In 1899 the 'Aberdeen Weekly Journal' reported on the installation of electric light at the Kittybrewster Granite Works: "An installation of the electric light has been fitted up in the granite works at Kittybrewster belonging to Mr. James Knowles, and, on the occasion of the turning on of the light last night, a number of gentlemen connected with the trade met in the yard for the purpose of witnessing the experiment, this being the 1st establishment of the kind into which the new illumination has been introduced.  All expressed themselves highly satisfied with the success attained. There are 50 incandescent lamps and 6 arc lamps, and the installation has been carried out by Mr. Riach, foreman for Shirras, Laing, and Co., Ltd. The gentlemen present at the inauguration last night were: Mr. A Wilson, president of the Granite Association; Mr. Lawson, of Macdonald Limited; Mr. Garvie, of Mr. Charles Macdonald; Mr. Arthur Taylor, Jute Street; Mr. Archibald A Brown, Mr. Cruickshank, Torry; Mr. William Morgan, Portland Street; Mr. J A Sangster, Engineer; and Mr. A T Stewart, who has recently come from Edinburgh to fill the post of Engineer in the electrical department of Shirras, Laing, and Co."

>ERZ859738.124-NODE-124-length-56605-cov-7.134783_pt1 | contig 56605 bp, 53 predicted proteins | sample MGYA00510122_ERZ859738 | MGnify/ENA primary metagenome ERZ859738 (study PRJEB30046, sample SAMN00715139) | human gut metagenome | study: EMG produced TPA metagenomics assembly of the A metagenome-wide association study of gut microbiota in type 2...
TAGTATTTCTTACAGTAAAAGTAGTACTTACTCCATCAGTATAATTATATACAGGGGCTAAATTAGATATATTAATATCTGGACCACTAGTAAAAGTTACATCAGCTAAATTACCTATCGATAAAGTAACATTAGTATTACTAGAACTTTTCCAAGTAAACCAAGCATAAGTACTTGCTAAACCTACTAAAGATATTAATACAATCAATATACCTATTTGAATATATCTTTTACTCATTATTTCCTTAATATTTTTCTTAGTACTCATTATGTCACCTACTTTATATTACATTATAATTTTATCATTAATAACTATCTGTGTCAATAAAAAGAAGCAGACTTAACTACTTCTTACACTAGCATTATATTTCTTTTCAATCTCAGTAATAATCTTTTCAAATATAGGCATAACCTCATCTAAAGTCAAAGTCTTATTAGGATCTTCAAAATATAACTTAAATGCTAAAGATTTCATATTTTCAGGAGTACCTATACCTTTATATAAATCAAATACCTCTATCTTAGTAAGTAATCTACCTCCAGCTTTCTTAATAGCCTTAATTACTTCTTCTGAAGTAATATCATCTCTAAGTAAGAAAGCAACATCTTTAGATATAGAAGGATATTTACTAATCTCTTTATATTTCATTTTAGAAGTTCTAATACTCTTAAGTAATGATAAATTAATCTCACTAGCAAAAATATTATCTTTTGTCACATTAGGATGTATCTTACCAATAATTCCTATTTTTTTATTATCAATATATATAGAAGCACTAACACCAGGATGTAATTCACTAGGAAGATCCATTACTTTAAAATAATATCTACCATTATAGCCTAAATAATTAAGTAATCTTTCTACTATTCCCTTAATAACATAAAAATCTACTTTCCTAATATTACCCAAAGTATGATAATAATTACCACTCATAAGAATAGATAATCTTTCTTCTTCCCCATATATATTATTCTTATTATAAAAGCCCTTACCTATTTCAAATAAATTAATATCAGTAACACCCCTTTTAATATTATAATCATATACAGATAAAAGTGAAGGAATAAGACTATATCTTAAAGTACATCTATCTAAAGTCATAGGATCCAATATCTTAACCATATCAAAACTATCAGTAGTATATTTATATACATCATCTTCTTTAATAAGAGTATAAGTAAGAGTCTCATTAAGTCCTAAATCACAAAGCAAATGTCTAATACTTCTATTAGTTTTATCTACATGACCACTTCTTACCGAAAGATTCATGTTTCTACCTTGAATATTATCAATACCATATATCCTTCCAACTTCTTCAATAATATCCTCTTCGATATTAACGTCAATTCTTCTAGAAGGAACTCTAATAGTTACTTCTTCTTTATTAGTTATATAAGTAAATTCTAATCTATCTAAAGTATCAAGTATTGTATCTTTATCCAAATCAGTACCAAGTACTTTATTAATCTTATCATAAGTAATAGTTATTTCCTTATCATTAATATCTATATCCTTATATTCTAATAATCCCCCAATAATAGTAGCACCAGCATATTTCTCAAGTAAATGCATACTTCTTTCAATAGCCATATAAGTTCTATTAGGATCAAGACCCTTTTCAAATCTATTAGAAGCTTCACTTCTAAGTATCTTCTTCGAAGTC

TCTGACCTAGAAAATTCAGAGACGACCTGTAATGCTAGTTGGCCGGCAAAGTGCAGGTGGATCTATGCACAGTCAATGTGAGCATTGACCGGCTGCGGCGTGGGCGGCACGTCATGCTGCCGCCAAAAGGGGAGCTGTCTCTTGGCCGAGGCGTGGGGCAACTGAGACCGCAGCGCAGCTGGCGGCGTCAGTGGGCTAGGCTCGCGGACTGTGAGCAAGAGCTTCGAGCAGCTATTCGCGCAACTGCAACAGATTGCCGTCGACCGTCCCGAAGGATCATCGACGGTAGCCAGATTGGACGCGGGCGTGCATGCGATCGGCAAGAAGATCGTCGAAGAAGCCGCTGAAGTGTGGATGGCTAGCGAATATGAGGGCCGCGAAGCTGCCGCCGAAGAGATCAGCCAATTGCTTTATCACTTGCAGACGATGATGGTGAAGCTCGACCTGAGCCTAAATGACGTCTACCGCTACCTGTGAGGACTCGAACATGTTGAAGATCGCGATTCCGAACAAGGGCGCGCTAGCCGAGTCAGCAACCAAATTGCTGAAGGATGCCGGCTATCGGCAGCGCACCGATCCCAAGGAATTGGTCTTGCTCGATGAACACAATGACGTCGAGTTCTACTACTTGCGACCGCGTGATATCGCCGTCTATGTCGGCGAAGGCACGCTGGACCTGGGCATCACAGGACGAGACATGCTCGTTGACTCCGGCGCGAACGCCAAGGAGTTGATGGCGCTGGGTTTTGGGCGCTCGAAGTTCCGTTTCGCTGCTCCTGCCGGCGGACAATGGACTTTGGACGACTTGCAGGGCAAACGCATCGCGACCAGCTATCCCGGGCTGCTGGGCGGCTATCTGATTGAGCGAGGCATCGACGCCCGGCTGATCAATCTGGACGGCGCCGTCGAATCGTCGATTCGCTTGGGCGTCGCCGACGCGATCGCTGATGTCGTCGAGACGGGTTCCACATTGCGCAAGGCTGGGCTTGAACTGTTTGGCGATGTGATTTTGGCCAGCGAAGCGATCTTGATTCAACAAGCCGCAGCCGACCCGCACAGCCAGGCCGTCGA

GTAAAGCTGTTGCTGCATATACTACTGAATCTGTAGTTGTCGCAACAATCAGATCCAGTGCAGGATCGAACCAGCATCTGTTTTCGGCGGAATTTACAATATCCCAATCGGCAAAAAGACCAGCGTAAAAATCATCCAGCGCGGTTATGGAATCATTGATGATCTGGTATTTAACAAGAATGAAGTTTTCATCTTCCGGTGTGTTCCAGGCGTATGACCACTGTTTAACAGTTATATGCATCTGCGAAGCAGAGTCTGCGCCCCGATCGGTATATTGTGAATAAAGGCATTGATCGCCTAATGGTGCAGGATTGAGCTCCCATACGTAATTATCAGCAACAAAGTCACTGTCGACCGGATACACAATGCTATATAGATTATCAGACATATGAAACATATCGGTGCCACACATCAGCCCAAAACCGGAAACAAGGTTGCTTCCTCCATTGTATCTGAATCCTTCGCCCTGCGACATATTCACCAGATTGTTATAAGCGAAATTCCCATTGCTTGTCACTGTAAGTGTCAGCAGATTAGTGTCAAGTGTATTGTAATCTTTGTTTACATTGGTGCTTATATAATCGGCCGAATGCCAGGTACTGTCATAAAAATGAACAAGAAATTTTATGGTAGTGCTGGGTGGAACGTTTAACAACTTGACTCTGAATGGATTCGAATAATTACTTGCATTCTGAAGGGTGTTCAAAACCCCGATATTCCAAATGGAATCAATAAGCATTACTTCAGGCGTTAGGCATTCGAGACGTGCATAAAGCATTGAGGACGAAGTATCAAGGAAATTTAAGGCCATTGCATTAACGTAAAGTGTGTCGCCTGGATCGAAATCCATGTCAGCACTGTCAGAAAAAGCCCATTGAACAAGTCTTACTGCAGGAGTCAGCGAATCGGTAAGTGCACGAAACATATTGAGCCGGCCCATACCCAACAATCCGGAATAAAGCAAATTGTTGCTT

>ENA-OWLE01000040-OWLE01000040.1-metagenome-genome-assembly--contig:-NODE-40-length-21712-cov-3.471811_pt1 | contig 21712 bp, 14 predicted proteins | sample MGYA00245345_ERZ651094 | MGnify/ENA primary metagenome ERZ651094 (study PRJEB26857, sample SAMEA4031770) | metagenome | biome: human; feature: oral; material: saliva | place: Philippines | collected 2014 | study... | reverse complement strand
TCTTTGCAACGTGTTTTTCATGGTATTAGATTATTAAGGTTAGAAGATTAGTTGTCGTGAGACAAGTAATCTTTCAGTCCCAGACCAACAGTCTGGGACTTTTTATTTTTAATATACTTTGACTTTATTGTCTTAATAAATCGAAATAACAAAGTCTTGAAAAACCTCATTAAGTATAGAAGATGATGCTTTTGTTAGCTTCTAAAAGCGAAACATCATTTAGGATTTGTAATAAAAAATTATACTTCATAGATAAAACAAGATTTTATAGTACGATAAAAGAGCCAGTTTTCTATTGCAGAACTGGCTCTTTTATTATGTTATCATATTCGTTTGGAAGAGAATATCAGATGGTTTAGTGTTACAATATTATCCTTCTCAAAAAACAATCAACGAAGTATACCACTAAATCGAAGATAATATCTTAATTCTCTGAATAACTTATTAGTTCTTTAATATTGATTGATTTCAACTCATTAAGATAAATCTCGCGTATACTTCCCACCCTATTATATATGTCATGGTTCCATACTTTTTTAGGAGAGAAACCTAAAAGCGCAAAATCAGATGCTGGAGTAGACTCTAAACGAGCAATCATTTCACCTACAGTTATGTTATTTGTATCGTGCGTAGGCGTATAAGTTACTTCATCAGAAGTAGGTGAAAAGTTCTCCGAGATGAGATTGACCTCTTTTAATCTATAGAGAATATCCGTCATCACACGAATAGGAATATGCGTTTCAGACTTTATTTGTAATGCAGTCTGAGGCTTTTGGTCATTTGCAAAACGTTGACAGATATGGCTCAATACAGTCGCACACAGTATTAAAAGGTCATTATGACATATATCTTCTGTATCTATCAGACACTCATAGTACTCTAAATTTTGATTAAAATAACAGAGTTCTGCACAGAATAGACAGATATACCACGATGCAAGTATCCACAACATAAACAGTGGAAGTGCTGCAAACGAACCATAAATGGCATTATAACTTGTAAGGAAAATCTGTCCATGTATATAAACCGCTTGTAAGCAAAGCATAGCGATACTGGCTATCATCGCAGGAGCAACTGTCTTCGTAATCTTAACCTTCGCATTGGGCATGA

The Granite business of A A Brown was owned by Archibald Abel Brown (1856-1917). He married Jane M Stewart (daughter of James Stewart Snr, niece of James Garden and Mary Stuart). A A Brown’s granite business was based at Advocates Road from at least 1915 to 1940.

Messrs Simpson Brothers, Granite Merchants, Cotton Street, Aberdeen

Sir James Taggart, (1849-1929) Sculptor, Granite Merchant, Lord Provost of Aberdeen (1914-19), Lord Lieutenant and Admiral of the North Sea during and after the 1st World War.